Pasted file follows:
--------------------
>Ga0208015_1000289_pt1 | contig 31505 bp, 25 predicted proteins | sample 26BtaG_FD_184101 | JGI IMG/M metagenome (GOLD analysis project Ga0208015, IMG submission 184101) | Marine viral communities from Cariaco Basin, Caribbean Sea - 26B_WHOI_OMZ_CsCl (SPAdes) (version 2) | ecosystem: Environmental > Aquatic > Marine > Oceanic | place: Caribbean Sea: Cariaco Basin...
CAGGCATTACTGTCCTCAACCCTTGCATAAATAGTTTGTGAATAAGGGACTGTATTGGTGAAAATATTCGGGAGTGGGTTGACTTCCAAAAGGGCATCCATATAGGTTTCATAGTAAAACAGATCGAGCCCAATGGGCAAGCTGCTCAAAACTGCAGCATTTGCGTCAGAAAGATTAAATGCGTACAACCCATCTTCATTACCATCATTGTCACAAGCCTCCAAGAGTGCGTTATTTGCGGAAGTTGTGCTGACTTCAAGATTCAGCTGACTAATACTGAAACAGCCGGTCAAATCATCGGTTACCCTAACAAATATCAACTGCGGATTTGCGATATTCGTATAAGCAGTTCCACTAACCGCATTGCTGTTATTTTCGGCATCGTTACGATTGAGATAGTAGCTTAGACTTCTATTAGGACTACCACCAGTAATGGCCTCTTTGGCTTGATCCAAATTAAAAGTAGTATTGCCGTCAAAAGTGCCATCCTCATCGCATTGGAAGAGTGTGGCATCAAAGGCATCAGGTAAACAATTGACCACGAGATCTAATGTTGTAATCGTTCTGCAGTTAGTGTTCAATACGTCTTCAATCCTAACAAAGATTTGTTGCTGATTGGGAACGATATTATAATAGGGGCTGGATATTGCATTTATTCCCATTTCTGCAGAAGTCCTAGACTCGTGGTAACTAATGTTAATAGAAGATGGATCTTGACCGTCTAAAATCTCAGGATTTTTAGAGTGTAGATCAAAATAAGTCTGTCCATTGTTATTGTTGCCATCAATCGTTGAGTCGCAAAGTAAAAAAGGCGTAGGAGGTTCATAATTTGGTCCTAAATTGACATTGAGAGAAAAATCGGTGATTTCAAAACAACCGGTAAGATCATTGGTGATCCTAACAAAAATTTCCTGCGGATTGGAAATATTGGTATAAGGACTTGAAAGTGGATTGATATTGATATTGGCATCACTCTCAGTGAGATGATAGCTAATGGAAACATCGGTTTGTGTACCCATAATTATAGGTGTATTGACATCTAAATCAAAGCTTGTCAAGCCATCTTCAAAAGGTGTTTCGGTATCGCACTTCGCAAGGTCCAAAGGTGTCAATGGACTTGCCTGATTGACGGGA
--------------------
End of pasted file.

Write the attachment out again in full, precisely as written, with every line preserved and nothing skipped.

>Ga0208015_1000289_pt1 | contig 31505 bp, 25 predicted proteins | sample 26BtaG_FD_184101 | JGI IMG/M metagenome (GOLD analysis project Ga0208015, IMG submission 184101) | Marine viral communities from Cariaco Basin, Caribbean Sea - 26B_WHOI_OMZ_CsCl (SPAdes) (version 2) | ecosystem: Environmental > Aquatic > Marine > Oceanic | place: Caribbean Sea: Cariaco Basin...
CAGGCATTACTGTCCTCAACCCTTGCATAAATAGTTTGTGAATAAGGGACTGTATTGGTGAAAATATTCGGGAGTGGGTTGACTTCCAAAAGGGCATCCATATAGGTTTCATAGTAAAACAGATCGAGCCCAATGGGCAAGCTGCTCAAAACTGCAGCATTTGCGTCAGAAAGATTAAATGCGTACAACCCATCTTCATTACCATCATTGTCACAAGCCTCCAAGAGTGCGTTATTTGCGGAAGTTGTGCTGACTTCAAGATTCAGCTGACTAATACTGAAACAGCCGGTCAAATCATCGGTTACCCTAACAAATATCAACTGCGGATTTGCGATATTCGTATAAGCAGTTCCACTAACCGCATTGCTGTTATTTTCGGCATCGTTACGATTGAGATAGTAGCTTAGACTTCTATTAGGACTACCACCAGTAATGGCCTCTTTGGCTTGATCCAAATTAAAAGTAGTATTGCCGTCAAAAGTGCCATCCTCATCGCATTGGAAGAGTGTGGCATCAAAGGCATCAGGTAAACAATTGACCACGAGATCTAATGTTGTAATCGTTCTGCAGTTAGTGTTCAATACGTCTTCAATCCTAACAAAGATTTGTTGCTGATTGGGAACGATATTATAATAGGGGCTGGATATTGCATTTATTCCCATTTCTGCAGAAGTCCTAGACTCGTGGTAACTAATGTTAATAGAAGATGGATCTTGACCGTCTAAAATCTCAGGATTTTTAGAGTGTAGATCAAAATAAGTCTGTCCATTGTTATTGTTGCCATCAATCGTTGAGTCGCAAAGTAAAAAAGGCGTAGGAGGTTCATAATTTGGTCCTAAATTGACATTGAGAGAAAAATCGGTGATTTCAAAACAACCGGTAAGATCATTGGTGATCCTAACAAAAATTTCCTGCGGATTGGAAATATTGGTATAAGGACTTGAAAGTGGATTGATATTGATATTGGCATCACTCTCAGTGAGATGATAGCTAATGGAAACATCGGTTTGTGTACCCATAATTATAGGTGTATTGACATCTAAATCAAAGCTTGTCAAGCCATCTTCAAAAGGTGTTTCGGTATCGCACTTCGCAAGGTCCAAAGGTGTCAATGGACTTGCCTGATTGACGGGA